Third, though it is certainly true that with people suffering depression we must be especially willing to “bear all things” and not take personal offense at what they might say, their depression does not absolve them from the need to repent of insulting or verbally hurting people around them. The brother in his final article in this series says that “it’s the depression, not the loved one, that is talking”; at the same time, we must remember that it is always the “old man of sin” that sins, not the new nature, whether the believer is suffering depression or not, and that it is still sin. As the Apostle Paul says, “Now then it is no more I that do it, but sin that dwelleth in me” (Rom. 7:17), and the Apostle does not mean that this absolves him from moral responsibility and the need for repentance and forgiveness.
May the Beacon Lights continue to be a ray of light, hope and truth in this dark world.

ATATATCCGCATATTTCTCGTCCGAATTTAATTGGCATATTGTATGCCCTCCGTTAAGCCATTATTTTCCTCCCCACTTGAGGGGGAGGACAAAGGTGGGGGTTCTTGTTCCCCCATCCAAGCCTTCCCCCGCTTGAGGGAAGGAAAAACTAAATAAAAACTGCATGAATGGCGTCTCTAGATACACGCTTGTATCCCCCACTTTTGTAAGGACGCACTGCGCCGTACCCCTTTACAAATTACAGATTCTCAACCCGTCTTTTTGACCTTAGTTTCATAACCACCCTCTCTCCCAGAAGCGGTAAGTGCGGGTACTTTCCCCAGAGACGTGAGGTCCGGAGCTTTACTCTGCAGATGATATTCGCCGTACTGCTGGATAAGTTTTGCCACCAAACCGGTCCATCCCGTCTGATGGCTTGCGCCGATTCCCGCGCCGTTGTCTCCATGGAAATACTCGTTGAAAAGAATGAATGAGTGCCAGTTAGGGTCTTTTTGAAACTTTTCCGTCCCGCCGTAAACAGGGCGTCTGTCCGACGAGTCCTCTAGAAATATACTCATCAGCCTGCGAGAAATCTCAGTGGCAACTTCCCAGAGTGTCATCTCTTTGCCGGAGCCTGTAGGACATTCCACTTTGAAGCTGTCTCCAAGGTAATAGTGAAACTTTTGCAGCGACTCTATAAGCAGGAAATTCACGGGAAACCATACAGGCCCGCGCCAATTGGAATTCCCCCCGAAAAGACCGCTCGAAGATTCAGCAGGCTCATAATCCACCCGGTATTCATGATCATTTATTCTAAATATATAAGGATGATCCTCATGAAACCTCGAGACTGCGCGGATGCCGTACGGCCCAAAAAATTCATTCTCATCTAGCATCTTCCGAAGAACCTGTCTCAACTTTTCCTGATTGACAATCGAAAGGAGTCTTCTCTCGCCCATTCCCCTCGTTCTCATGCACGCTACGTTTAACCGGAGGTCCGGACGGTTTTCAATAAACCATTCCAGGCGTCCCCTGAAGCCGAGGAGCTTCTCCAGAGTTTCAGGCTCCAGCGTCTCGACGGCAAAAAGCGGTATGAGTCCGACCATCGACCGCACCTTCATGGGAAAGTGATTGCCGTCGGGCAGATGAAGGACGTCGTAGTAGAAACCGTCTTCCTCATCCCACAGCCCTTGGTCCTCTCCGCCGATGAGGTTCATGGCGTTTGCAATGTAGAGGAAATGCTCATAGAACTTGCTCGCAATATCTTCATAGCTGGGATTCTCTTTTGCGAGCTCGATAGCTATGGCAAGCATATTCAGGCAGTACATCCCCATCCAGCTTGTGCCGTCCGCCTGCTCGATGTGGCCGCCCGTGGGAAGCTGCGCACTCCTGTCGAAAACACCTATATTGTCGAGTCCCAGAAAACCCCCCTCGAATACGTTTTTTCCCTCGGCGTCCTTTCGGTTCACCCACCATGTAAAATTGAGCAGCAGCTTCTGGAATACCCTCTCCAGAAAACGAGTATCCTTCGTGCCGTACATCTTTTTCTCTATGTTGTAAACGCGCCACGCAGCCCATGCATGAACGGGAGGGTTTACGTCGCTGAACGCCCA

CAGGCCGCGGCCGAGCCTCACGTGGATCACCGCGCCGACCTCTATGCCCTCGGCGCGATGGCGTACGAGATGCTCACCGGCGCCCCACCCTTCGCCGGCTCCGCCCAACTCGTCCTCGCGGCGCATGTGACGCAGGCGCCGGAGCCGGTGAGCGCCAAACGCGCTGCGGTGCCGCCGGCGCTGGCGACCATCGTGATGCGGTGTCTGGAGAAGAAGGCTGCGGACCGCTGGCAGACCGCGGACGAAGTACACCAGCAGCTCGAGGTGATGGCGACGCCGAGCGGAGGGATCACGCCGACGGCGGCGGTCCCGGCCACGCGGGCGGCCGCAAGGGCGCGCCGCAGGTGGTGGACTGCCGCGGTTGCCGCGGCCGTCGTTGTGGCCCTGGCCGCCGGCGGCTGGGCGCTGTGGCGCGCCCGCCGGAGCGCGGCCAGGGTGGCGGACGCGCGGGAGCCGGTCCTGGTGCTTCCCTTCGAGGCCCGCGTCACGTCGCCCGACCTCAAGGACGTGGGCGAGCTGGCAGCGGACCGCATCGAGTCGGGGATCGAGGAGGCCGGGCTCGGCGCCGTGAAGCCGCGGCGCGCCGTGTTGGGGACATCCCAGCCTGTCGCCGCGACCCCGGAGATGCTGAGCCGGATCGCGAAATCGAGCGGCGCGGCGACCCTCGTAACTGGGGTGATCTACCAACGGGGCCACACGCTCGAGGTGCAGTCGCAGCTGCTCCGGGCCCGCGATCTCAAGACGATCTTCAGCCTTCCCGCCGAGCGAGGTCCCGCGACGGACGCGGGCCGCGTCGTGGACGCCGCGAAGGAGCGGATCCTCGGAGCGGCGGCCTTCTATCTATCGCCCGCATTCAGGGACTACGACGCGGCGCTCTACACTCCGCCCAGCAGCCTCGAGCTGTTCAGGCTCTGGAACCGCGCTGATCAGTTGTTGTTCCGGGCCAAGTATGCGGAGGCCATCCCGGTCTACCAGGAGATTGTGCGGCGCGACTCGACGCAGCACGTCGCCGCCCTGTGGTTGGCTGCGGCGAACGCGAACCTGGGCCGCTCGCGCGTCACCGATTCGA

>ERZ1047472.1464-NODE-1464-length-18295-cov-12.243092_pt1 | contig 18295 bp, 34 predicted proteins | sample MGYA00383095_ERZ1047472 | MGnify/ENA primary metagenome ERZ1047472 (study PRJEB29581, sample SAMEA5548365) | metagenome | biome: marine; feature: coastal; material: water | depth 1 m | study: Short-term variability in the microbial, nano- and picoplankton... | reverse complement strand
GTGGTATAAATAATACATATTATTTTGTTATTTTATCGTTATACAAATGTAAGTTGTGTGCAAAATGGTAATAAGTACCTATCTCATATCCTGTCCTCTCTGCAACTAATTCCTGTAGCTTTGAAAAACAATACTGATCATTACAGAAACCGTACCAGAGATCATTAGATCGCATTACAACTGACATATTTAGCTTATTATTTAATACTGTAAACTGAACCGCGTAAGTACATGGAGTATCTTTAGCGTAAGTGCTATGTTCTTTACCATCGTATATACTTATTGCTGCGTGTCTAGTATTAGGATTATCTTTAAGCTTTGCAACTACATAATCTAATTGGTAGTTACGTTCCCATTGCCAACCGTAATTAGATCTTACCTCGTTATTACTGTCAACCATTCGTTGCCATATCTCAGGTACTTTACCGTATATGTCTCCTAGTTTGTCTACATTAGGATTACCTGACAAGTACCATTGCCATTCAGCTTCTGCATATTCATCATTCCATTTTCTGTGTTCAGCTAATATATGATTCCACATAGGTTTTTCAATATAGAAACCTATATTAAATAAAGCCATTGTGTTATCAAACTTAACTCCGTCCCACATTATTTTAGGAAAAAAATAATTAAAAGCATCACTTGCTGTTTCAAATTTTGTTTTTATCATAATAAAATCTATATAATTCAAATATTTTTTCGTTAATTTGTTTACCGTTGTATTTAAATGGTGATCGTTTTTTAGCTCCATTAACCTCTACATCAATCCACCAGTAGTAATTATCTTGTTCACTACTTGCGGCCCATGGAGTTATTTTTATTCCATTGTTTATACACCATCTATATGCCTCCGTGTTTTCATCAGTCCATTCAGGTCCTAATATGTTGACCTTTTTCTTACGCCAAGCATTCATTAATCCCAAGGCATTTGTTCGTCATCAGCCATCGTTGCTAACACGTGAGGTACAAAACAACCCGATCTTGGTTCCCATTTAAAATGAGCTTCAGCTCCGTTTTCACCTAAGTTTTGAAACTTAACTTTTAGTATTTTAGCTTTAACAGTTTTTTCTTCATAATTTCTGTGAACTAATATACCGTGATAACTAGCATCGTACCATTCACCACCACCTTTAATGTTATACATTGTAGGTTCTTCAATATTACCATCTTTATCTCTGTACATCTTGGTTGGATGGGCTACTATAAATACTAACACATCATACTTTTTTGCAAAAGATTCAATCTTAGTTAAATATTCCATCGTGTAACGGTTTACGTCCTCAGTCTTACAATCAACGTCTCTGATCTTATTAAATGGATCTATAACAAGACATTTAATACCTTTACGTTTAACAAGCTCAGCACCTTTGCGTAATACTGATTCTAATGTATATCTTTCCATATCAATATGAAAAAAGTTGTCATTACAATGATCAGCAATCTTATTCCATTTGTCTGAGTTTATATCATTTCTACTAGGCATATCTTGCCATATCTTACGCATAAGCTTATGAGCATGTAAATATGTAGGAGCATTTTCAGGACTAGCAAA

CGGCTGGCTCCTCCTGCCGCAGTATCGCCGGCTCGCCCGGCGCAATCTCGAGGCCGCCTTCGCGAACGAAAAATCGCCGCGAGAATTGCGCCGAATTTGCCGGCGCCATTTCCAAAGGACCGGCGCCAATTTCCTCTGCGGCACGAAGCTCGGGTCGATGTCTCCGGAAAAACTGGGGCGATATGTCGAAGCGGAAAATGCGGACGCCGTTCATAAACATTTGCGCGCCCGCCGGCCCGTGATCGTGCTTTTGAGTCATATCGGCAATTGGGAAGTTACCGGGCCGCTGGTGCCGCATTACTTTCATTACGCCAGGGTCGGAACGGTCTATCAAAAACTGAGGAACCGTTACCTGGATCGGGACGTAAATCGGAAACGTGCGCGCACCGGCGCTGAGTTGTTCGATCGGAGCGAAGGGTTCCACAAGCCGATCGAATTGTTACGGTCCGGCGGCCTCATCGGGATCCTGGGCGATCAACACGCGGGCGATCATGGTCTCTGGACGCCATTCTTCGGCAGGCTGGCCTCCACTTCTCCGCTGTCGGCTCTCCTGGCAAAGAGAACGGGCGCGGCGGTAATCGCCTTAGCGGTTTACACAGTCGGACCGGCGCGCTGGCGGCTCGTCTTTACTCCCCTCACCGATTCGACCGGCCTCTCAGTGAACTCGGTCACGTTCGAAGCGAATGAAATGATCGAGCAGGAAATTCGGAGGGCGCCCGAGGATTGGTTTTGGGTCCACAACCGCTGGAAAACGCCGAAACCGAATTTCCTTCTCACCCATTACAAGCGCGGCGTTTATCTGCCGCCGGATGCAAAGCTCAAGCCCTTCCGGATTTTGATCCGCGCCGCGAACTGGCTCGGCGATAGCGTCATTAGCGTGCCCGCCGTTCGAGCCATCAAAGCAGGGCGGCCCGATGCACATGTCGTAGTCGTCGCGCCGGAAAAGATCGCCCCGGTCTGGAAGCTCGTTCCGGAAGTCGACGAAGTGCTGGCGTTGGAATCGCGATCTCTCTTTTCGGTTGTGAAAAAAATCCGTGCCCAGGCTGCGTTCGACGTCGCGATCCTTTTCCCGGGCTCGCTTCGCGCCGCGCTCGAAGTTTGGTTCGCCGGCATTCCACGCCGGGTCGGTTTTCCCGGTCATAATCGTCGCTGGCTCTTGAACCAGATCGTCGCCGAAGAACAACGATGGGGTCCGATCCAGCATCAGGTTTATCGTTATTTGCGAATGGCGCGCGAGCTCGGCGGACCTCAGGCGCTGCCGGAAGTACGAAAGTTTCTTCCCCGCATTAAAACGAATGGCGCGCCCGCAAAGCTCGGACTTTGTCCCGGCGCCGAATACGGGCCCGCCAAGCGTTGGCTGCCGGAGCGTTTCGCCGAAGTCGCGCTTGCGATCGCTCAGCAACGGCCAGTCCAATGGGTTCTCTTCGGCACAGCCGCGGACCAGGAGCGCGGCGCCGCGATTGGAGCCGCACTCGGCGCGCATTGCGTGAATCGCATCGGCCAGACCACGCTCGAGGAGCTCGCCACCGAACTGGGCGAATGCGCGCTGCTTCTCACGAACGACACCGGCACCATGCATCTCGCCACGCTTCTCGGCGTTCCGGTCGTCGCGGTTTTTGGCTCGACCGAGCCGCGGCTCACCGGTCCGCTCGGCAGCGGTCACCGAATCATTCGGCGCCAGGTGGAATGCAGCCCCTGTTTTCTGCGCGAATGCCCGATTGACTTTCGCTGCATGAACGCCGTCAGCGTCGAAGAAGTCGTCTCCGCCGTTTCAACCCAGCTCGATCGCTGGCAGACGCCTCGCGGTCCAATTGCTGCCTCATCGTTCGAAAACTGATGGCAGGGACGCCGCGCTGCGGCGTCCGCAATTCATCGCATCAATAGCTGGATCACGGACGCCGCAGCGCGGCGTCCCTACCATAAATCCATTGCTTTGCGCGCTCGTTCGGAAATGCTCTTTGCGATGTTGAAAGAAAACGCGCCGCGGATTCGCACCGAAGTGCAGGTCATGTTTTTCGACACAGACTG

Yours in Christ, Manuel Kuhs, member of the Limerick Reformed Fellowship, Ireland.
I would, first and foremost, like to thank brother Kuhs for his kind words of thanks and positive comments about my article series. Many thanks to the Christian brother as well as all those who have made positive remarks about this series. It is all greatly appreciated.
I would now like to respond to what brother Kuhs has said about this last installment. He mentioned the book The Magic of Thinking Big, and says that the product description on Amazon “makes it clear that its purpose is to make people happy—without God, simply by the power of “positive thinking.” Also, that such authors “hate God and write in order to deceive people.”
It is really too bad that the brother feels this way and that he bases any opinion on a product description. True, God is not the focal point of this author and book, but I do still strongly feel that God uses authors and books like this to help his people. I, as well as many other Christian men and women, have read this book many times and have found it to be very beneficial and useful to help clear the “cobwebs” and negativity that constantly gets sucked into our heads from the world. We should then read such books through “the lens of Scripture,” as Dr. David Murray, Professor of Old Testament and Practical Theology at Puritan Theological Seminary in Grand Rapids, Michigan would say.